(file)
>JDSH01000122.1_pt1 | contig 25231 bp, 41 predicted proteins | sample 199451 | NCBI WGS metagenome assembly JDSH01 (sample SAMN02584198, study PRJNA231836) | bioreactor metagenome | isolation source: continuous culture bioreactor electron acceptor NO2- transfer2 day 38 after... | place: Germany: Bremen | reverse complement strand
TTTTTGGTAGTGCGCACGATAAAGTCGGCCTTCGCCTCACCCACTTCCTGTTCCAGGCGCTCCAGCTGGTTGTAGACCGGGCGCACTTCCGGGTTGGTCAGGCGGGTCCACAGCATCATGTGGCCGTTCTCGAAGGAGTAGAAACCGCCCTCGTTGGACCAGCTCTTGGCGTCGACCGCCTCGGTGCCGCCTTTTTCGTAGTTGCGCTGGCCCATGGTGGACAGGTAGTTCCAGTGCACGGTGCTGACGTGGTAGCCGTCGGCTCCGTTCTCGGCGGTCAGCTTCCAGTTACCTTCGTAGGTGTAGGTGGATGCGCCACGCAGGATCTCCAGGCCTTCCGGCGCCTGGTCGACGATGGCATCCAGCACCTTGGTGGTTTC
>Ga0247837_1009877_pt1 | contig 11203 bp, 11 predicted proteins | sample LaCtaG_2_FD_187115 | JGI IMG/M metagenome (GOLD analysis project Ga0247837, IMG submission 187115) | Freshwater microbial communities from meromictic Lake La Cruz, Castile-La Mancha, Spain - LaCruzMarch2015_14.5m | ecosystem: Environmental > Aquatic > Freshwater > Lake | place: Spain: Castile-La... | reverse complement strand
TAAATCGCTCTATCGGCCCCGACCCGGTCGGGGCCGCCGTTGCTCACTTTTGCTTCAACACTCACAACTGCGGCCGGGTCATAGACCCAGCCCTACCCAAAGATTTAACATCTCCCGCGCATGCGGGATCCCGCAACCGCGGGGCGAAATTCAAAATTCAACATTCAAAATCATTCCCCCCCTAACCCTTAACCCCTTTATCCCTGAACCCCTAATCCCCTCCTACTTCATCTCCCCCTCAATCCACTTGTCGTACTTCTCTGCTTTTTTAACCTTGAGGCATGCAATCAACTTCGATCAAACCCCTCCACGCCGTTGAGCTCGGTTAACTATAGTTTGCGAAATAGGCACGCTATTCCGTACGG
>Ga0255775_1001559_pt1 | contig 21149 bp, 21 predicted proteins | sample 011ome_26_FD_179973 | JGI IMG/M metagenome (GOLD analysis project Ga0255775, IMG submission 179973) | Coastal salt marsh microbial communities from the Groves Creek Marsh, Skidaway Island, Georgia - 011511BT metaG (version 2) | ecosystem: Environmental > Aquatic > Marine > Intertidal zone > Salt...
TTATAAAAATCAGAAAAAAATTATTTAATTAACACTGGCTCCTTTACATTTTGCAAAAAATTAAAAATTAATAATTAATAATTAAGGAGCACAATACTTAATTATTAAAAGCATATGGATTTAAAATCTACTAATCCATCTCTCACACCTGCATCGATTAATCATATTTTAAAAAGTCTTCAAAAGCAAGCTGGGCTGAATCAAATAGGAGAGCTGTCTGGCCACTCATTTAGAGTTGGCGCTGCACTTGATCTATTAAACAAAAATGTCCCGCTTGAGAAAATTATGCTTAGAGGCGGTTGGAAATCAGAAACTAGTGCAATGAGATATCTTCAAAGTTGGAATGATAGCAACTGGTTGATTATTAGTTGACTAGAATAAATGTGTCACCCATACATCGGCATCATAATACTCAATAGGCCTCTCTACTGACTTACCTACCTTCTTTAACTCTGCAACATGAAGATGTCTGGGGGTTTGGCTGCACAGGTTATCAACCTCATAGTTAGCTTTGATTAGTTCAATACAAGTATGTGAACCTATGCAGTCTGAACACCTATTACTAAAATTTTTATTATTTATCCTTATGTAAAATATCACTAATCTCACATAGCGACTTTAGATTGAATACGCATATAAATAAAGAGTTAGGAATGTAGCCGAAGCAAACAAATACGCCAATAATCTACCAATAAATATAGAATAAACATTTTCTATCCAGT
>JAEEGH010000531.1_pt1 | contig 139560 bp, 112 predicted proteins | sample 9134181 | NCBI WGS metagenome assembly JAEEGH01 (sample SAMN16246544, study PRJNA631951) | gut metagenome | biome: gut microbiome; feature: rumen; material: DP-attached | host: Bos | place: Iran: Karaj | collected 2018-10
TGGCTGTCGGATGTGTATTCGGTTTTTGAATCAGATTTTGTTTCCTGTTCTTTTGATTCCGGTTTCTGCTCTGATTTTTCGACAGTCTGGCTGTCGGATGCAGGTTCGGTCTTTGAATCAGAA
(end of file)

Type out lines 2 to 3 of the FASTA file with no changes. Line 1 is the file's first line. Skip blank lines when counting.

TTTTTGGTAGTGCGCACGATAAAGTCGGCCTTCGCCTCACCCACTTCCTGTTCCAGGCGCTCCAGCTGGTTGTAGACCGGGCGCACTTCCGGGTTGGTCAGGCGGGTCCACAGCATCATGTGGCCGTTCTCGAAGGAGTAGAAACCGCCCTCGTTGGACCAGCTCTTGGCGTCGACCGCCTCGGTGCCGCCTTTTTCGTAGTTGCGCTGGCCCATGGTGGACAGGTAGTTCCAGTGCACGGTGCTGACGTGGTAGCCGTCGGCTCCGTTCTCGGCGGTCAGCTTCCAGTTACCTTCGTAGGTGTAGGTGGATGCGCCACGCAGGATCTCCAGGCCTTCCGGCGCCTGGTCGACGATGGCATCCAGCACCTTGGTGGTTTC
>Ga0247837_1009877_pt1 | contig 11203 bp, 11 predicted proteins | sample LaCtaG_2_FD_187115 | JGI IMG/M metagenome (GOLD analysis project Ga0247837, IMG submission 187115) | Freshwater microbial communities from meromictic Lake La Cruz, Castile-La Mancha, Spain - LaCruzMarch2015_14.5m | ecosystem: Environmental > Aquatic > Freshwater > Lake | place: Spain: Castile-La... | reverse complement strand